The Psychology behind Emotional sensitivity

The Psychology behind Emotional sensitivity

Emotional sensitivity

It is critical to recognize that sensitivity represents a personality characteristic. Being very perceptive is not a disease. Similar to being quiet or contemplative, it is not always a terrible thing, although each has its drawbacks. There are several possible reasons for sensitivity. For instance, you may be more susceptible to specific stimuli, especially if you are suffering from a neurological problem such as autism or ADHD.

Extremely sensitive versus highly emotional

The terms “sensitive” and “emotional” are frequently used synonymously. Indeed, those with high levels of sensitivity have greater emotional awareness. Being very sensitive is different from being unusually emotional in that the former refers to an individual’s acute awareness of both their own and other people’s feelings.

In addition to being more sensitive to internal cues like hunger and discomfort, highly sensitive persons also have a tendency to be more sensitive to exterior stimuli like lights, sounds, and colors. Another distinction is that although being extremely sensitive is a trait of your nature, being extremely emotional might be fleeting.

Also Read: What is Emotional Intelligence?

A Highly Sensitive Person: What Is It?

An extremely sensitive person (HSP) is extremely perceptive to environmental cues, other individuals in social interactions, and sensory input. Furthermore, HSPs have excessive self-doubt and frequently express it in an unreasonable and judgmental manner. Since HSP is not a clinical mental illness, it is challenging to assess a person’s sensitivity without considering the level of suffering they are experiencing.

An individual who is very sensitive will exhibit traits such as:
  • People pleasing: You have a tendency to put the needs of others before your own.
  • Overstimulation: Anything unexpected, hurried movements, loud noises, and crowded areas may easily cause you to get overstimulated. Loud settings can make you feel hot and sticky when it’s not warm, make you want to run away or avoid the situation, or make you want to cover your ears, close your eyes, and just be by yourself.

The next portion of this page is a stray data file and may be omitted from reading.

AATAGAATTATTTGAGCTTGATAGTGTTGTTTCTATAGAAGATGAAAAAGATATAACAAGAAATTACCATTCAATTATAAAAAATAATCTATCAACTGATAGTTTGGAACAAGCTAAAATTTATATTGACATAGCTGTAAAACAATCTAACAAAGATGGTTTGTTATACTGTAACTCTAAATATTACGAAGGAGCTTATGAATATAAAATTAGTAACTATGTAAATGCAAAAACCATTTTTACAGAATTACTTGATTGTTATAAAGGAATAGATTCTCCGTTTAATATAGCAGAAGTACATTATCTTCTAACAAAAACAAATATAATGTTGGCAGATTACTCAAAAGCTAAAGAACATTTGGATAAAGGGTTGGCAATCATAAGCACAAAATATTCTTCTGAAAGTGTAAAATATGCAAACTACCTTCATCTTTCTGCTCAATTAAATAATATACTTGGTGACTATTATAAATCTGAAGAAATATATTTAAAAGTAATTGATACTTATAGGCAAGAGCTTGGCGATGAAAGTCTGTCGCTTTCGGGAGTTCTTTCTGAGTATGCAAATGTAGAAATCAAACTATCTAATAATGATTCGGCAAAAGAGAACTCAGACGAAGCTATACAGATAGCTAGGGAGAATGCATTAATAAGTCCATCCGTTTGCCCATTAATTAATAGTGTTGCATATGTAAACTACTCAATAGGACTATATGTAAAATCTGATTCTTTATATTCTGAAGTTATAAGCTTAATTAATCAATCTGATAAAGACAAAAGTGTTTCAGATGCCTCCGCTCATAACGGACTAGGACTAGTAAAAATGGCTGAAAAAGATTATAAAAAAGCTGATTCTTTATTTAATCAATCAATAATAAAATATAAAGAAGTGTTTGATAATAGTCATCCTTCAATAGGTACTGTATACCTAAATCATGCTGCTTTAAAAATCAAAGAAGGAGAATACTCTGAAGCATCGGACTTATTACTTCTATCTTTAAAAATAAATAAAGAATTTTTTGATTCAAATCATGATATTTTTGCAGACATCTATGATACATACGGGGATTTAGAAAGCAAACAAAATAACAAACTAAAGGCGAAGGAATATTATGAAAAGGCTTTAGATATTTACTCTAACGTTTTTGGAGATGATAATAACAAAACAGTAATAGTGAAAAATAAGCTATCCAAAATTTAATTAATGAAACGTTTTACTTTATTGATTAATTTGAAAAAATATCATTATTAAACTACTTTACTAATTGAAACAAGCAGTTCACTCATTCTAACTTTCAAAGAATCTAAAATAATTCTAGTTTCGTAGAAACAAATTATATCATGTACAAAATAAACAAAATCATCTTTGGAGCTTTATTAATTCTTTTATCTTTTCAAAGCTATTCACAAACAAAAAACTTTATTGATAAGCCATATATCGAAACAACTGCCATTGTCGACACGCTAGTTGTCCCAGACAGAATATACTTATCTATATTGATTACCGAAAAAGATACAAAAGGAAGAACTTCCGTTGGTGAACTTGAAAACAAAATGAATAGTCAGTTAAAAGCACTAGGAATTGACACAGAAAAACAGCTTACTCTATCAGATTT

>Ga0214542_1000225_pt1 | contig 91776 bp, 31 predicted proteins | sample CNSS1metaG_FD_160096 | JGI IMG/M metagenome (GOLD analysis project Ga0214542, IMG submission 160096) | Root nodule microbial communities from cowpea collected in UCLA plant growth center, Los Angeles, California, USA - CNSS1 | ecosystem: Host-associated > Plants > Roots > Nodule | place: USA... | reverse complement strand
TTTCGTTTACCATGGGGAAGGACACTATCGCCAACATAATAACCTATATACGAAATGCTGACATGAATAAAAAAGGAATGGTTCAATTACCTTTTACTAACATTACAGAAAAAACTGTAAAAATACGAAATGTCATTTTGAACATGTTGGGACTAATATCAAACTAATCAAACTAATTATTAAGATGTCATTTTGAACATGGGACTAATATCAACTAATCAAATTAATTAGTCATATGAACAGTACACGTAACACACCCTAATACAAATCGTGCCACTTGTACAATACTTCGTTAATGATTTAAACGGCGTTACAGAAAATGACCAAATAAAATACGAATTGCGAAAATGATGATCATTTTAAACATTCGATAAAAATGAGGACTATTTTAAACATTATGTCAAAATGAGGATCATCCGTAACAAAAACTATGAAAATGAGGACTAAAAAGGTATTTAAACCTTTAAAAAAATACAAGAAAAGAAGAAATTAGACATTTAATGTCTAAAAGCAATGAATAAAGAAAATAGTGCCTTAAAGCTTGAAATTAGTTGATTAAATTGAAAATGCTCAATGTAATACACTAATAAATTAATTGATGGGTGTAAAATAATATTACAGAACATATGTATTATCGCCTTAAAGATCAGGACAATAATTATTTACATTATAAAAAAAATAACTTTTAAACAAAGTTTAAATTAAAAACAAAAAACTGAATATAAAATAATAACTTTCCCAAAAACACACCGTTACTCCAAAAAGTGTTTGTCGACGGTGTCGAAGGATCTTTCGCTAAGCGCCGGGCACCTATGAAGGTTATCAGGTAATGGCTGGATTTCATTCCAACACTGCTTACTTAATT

• Emotion dysregulation: You can have trouble controlling your emotions and frequently feel uncontrollably angry without understanding how to center yourself.
  • Rejection-sensitive dysphoria (RSD): RSD is a condition in which you feel intense emotional suffering as a result of being rejected or failing. You want to learn, therefore you may wish you could take constructive criticism better, but sometimes a small remark might sting too much like a slight.
  • Procrastination: You consistently experience self-doubt, which causes you to put off activities. For instance, you could spend an hour getting dressed because you’re self-conscious about how you look, or you might constantly redo something at work out of concern that a superior would think less of you.
  • Imposter syndrome: In spite of your degree, you always believe you’re not good enough for a job and that you’re misleading people. You become unsure of what is fair for you, so you continually downplay kindness and success.
  • Lack of trust: You assume that flattery and praise are undeserved attempts to win you over. You get the impression that those who admire you are just saying good things.

Everything regarding the HSP – Highly sensitive people

People who are very sensitive frequently experience emotions and have significant reactions to stimuli in both themselves and other people. It is estimated that 15–20% of people are extremely sensitive. Even though a lot of extremely sensitive people are written off as being “too sensitive,” their insight can be an asset.

Also Read: Emotional Attachment with School Memories at Adult Age

How to put an end to your emotional sensitivity?